WWT Podcast


Immerse yourself in the sounds of the riverbank, crashing tides, wild marshes filled with birds and the underwater sounds of the humble pond.

Where can you listen?

Search for Waterlands on your favourite podcast app.

Latest episode

Series 2 > Episode 6: What lurks beneath - a Halloween special

Have you ever peered into the blackness of a pond at night and wondered what lurks beneath? Come with us and find out in this special, spooky, episode!

From creatures with unimaginably strange bodies that could be straight out of a sci-fi movie, to the bizarre upside-down swimming water boatmen - life in a pond can be brutal. It really is the world of eat, or be eaten.

Like lots of other habitats, as dark falls, ponds turn other-worldy, yet often we don’t get to experience them. In this episode we’ll show you that there’s lots for us to see, and hear, that we can only experience at nighttime.

Host Megan McCubbin peers into her own pond on a stormy wet night to see what she can see, from the pond creatures around on the surface to the bats overhead.

Hear the spooky and strange sounds underwater with ecologist and underwater sounds expert Jack Greenhalgh. Discover why nature is the source of many of good horror story, with author Lucy Christoper. And previous guests Ellie Jones from WWT and writer Henry Slator share their favourite spooky pond creatures.

You’ll never have a nocturnal nosy at pond in the same way again!

All episodes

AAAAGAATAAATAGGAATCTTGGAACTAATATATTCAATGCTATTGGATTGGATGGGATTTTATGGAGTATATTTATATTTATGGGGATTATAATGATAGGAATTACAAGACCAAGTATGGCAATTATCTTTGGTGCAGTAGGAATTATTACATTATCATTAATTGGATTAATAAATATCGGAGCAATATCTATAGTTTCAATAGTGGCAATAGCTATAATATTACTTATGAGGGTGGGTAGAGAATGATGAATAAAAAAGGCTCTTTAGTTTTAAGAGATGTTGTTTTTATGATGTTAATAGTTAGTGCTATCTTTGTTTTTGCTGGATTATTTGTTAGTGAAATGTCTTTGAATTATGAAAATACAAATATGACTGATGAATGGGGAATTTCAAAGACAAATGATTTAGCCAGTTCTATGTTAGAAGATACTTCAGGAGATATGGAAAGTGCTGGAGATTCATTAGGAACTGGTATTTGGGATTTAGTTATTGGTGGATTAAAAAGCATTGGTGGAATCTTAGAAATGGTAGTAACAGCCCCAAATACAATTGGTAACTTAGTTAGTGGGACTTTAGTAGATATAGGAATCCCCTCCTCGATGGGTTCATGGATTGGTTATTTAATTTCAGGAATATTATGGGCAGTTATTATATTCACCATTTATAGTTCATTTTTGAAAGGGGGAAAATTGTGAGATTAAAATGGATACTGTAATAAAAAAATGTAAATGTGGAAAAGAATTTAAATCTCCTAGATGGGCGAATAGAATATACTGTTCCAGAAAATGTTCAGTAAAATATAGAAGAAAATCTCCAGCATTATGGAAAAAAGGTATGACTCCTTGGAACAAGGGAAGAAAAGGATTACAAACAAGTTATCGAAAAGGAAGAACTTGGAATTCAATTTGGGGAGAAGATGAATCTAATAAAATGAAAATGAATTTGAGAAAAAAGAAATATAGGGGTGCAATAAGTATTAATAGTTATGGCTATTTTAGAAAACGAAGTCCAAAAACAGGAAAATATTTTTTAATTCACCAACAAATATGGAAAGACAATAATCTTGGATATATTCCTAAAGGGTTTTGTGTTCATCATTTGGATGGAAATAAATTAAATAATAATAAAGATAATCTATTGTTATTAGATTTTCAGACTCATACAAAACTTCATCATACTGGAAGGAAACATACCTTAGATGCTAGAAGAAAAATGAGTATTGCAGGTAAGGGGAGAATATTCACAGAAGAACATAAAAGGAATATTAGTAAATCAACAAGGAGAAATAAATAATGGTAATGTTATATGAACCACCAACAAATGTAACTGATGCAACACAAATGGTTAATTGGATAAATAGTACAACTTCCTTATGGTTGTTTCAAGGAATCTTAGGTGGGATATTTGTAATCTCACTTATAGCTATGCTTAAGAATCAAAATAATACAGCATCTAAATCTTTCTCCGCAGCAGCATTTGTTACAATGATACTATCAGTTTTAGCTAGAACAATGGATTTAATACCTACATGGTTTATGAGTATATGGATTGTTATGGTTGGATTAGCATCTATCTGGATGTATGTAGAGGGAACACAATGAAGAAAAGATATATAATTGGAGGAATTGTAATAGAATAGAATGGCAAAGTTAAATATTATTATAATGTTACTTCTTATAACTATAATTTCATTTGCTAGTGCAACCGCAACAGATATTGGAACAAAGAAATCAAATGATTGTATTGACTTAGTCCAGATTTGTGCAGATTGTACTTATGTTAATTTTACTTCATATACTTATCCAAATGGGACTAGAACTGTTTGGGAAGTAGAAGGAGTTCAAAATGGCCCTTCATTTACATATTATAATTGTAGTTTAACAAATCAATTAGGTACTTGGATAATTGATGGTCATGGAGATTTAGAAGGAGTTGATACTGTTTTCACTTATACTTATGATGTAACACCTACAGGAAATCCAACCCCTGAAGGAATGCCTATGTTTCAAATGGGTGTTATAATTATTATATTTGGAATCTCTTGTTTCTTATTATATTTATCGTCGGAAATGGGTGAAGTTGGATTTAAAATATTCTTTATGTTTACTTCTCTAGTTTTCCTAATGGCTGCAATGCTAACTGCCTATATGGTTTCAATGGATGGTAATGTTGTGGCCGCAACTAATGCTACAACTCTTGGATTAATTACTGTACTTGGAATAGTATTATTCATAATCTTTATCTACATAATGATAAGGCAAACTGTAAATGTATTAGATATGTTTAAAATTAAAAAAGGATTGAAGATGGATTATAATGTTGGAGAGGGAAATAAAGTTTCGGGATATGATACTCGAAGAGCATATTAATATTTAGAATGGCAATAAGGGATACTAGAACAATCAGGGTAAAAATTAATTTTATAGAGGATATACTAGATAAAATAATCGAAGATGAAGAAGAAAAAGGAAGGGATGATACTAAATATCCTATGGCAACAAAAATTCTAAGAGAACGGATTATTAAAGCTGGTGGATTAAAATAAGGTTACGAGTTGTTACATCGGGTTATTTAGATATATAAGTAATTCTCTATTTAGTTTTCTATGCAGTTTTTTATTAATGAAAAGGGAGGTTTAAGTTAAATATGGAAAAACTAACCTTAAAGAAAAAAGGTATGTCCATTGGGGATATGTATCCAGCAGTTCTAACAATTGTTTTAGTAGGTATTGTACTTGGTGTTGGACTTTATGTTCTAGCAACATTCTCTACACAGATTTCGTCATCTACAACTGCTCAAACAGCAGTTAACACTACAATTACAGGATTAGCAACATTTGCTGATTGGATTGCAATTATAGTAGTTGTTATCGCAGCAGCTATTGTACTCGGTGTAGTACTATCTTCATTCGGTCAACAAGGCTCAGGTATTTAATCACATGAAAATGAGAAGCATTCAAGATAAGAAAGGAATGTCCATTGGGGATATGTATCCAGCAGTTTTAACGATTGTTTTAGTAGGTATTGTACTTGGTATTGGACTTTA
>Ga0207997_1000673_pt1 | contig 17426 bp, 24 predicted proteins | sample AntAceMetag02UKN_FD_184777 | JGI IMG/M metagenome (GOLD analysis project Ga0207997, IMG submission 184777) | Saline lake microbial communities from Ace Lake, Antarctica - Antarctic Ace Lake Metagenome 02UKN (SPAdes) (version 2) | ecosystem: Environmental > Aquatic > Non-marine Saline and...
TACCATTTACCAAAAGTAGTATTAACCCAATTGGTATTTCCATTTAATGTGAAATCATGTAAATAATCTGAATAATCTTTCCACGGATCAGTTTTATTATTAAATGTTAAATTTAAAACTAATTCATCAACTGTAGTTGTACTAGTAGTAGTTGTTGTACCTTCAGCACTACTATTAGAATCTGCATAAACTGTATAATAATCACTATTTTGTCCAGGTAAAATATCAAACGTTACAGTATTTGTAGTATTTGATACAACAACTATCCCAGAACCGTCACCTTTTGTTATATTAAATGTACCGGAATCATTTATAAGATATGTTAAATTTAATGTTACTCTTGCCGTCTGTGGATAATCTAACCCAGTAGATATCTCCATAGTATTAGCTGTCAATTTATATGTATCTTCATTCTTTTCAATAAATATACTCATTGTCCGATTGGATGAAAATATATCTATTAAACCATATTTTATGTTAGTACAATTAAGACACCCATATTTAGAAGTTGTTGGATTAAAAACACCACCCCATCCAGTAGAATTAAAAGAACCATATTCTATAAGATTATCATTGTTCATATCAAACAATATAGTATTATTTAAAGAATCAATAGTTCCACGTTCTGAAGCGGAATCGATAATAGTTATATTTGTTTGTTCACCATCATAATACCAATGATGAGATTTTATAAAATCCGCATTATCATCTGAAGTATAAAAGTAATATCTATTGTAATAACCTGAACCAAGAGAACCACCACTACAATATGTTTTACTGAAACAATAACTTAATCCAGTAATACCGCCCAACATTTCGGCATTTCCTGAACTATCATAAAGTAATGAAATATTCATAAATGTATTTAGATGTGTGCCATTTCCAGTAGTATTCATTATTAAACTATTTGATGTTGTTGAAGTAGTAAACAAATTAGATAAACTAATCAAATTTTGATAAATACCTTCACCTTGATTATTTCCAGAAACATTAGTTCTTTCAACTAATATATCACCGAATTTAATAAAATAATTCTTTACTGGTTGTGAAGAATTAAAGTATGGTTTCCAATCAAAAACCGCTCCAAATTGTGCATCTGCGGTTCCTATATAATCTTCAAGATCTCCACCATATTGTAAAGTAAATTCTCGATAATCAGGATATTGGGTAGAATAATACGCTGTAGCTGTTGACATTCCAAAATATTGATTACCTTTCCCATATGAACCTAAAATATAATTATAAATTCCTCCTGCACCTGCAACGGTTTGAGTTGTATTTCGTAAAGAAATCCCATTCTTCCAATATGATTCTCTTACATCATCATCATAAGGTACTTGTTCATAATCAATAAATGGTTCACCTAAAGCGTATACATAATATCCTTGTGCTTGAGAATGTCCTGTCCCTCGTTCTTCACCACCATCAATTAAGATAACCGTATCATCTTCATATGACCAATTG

Series 1 > Episode 1: Water on our doorstep

60% of us are predicted to be living in cities in 2050. But what happens when creatures once so wild become so far removed from nature? The answer is, it doesn’t have to be this way. In this episode we travel to London Wetland Centre to find out just how wild urban nature can be, and why it’s important that we fight back against urbanisation with pockets of mini wetlands connecting our cities into true watery metropolises.

Series 1 > Episode 2: Feeling blue

‘65% of people say spending time by water improves their wellbeing’. We know this intrinsically, but why does being by water make us feel better, and can we harness its power? We travel to some of our most tranquil wetlands to explore the topic further. We meet those whose lives have been changed for the better by these places, hear practical tips for improving your wellbeing from experts in nature prescribing, and the emerging science that reveals just how it works.

We also speak to a former city-dwelling fashion designer who created a wildlife pond from scratch, and what they learned.

Series 1 > Episode 3: The mermaid and the quest for cleaner water

To start this story, we meet a mermaid swimmer at Conham River Park in Bristol. She swam as a mermaid down the Avon to raise awareness of plastic pollution, but soon ran afoul – literally – of another issue when she suddenly fell very ill. We also discuss exactly why our waterways are in this mess, and how we might be able to fix it. We then head up to Gloucestershire to find a very special man-made wetland on the banks of the Severn, and explore how they can protect us from some of the truly horrifying nasties that make their way into our water.

Series 1 > Episode 4: Mangroves, marshes and the climate emergency